Agents sometimes hesitated to push rents higher. Roper said they were often peers of the people they were renting to. "We said there's way too much empathy going on here," he said. "This is one of the reasons we wanted to get pricing off-site." [...] "The net effect of driving revenue and pushing people out was $10 million in income," Campo said. "I think that shows keeping the heads in the beds above all else is not always the best strategy." [...]
The company had been seeking occupancy levels of 97% or 98% in markets where it was a leader, Winn said. But when it began using YieldStar, managers saw that raising rents and leaving some apartments vacant made more money. [...]
Davidoff said he was careful to avoid features that might run counter not only to anti-discrimination laws, such as the Fair Housing Act, but also those that bar competitors from conspiring to set prices. [...]
Maureen K. Ohlhausen, who was then the acting chair of the Federal Trade Commission, said in a 2017 talk that it could be problematic if a group of competitors all used the same outside firm's algorithm to maximize prices across a market.
She suggested substituting "a guy named Bob" everywhere the word algorithm appears.
"Is it OK for a guy named Bob to collect confidential price strategy information from all the participants in a market and then tell everybody how they should price?" she said. "If it isn't OK for a guy named Bob to do it, then it probably isn't OK for an algorithm to do it either."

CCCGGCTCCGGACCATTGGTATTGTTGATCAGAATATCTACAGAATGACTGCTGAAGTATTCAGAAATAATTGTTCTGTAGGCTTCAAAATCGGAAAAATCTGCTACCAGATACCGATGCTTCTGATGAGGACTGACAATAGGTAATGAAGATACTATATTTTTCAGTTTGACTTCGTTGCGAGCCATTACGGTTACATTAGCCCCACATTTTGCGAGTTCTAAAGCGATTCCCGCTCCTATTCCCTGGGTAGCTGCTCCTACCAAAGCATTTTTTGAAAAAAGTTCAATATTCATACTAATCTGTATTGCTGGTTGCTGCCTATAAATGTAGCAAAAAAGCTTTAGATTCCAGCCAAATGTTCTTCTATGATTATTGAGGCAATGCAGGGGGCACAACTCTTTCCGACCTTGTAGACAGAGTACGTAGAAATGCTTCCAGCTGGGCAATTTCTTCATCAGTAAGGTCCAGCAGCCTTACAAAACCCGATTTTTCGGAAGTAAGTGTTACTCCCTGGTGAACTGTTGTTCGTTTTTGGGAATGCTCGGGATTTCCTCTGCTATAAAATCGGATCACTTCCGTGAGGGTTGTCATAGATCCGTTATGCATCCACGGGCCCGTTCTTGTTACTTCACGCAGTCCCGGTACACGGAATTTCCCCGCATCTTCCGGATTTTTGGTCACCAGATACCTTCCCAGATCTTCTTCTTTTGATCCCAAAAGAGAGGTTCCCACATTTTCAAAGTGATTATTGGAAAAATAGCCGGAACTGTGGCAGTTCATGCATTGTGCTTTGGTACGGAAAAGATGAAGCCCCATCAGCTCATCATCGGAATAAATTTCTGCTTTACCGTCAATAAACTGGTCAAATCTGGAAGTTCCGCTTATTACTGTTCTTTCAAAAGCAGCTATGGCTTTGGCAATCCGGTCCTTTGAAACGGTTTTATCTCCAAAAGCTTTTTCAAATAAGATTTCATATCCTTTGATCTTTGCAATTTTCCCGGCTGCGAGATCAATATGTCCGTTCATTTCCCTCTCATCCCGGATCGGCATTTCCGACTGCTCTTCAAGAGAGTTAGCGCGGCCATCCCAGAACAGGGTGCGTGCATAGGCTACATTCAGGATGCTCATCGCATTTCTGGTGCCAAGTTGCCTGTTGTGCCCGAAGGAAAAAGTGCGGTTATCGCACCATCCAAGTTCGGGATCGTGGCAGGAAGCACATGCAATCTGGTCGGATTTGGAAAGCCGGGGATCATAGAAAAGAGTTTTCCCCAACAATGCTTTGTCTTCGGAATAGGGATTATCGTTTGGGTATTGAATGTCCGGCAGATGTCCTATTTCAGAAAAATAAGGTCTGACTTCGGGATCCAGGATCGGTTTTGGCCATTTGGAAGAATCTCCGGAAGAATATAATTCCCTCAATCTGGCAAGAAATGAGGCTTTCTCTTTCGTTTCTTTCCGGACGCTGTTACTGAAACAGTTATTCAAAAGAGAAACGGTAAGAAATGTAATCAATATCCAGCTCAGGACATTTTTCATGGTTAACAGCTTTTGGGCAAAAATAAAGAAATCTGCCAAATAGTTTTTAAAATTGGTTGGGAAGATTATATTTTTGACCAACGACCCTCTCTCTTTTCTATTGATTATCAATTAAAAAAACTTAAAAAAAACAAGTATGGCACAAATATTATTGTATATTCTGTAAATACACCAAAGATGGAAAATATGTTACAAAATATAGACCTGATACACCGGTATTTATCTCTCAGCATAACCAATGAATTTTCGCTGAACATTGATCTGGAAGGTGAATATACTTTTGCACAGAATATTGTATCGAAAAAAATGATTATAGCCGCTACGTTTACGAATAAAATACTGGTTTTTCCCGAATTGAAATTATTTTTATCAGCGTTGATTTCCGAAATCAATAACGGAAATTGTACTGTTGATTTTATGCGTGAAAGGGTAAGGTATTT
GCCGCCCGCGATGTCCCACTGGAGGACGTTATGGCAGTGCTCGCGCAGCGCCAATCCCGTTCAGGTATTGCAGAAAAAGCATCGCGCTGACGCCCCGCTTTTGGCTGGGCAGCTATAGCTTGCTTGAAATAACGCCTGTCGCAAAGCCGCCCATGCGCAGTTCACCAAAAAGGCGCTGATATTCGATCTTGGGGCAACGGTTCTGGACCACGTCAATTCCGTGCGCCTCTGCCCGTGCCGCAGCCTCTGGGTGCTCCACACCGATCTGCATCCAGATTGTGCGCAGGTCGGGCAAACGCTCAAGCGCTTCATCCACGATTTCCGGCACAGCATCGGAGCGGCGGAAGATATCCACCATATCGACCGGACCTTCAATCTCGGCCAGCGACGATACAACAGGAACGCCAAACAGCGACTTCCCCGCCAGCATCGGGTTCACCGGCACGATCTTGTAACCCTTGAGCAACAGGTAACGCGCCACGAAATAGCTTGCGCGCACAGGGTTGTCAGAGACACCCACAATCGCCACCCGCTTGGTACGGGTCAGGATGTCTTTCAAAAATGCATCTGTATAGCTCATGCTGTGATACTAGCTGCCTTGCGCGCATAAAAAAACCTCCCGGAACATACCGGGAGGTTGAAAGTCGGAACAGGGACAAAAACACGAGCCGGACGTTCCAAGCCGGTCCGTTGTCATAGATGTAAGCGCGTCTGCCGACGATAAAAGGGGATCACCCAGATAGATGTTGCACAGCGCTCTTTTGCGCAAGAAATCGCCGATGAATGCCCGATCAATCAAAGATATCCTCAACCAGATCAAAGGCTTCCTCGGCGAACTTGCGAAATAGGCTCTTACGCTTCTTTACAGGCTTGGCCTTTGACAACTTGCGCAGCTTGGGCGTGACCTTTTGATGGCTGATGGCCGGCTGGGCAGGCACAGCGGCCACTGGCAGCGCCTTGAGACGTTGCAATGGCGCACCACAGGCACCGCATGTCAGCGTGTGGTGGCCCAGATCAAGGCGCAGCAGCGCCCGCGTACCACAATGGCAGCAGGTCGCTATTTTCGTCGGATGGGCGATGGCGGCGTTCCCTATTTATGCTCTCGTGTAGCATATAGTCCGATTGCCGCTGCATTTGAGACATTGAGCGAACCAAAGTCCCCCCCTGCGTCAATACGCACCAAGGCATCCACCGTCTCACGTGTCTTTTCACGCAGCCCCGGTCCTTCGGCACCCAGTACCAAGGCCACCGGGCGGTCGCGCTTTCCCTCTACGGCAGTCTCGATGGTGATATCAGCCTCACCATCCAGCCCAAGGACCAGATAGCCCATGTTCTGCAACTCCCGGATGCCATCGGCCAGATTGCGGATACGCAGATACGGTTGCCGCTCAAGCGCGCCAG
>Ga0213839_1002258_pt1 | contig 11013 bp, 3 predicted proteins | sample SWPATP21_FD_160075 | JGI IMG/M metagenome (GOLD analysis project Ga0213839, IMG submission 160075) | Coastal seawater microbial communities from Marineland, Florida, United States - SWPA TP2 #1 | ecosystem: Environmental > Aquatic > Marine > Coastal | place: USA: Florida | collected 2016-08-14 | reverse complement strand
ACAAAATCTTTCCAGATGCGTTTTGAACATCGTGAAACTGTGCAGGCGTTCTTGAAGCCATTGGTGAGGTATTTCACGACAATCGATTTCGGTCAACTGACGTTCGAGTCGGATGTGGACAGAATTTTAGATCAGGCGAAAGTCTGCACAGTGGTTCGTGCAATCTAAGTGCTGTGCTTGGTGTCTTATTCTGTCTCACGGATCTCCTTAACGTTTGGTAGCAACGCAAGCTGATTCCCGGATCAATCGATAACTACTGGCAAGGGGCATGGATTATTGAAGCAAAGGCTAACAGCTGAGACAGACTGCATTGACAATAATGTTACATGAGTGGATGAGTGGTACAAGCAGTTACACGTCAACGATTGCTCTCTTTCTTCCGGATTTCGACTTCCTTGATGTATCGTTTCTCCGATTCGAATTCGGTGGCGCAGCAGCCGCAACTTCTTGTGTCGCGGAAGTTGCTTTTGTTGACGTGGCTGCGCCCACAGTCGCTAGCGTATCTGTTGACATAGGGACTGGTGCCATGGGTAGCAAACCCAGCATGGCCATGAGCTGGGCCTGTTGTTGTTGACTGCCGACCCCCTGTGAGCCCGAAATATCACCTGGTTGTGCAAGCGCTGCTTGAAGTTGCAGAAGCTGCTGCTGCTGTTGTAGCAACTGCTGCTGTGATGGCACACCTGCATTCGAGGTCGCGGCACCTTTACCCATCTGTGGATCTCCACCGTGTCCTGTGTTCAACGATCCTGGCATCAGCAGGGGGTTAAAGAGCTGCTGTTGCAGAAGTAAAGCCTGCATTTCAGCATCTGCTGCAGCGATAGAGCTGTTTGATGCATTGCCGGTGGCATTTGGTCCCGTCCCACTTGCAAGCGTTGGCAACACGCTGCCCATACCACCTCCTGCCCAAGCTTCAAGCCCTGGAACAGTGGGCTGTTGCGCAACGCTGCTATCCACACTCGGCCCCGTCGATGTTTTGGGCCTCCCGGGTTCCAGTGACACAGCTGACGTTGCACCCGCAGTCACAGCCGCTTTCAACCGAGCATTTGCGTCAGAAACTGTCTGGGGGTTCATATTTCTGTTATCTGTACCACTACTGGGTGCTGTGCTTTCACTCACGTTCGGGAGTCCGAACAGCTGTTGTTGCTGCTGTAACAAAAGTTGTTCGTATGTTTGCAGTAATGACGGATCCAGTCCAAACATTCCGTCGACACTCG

I also like how the article uses the pejorative "downrenting" for people who choose to only spend 30% of their income on rent instead of 40% when they have the opportunity, like they're slackers who just aren't pulling their weight. THE LINE IS DISPLEASED.
I read an article a while back with the premise, "Universal Basic Income sounds good, but if deployed at scale, how do you prevent landlords from absorbing it all?" E.g. if every person gets $500/month, rents go up by $500 across the board, and you've just given the real estate industry a handout while helping no one. YieldStar is the kind of system that would both implement and launder that.
This is why we can't have nice United Federations of Planets.
The paperclip maximizer seems more and more like a literal story about the future every day.
The tragedy of the paperclip maximizer is that everyone who learns about it reads it as a story about an artificial intelligence. Despite what its author thought he was writing about it's not, it is a story about us: we are the paperclip maximizers.
I've been saying for years: A.I. is just high-speed bureaucracy.
Back in the day we used to call it 'data mining'. Same shit, but faster.
Great, now you put me on the side of the robber barons, thanks for that.
98% sounds pretty high for an occupancy rate. People should be free to move when they want to move. If there's no empty apartments, they can't. You get people unable to take a more rewarding job because they live too far away. Sounds like YieldStar is arbitraging that inefficiency. Create more vacancies, allow more people to buy when they want, prices rise, and the total value rises by more than was lost by keeping apartments empty a little while. That's, like... good?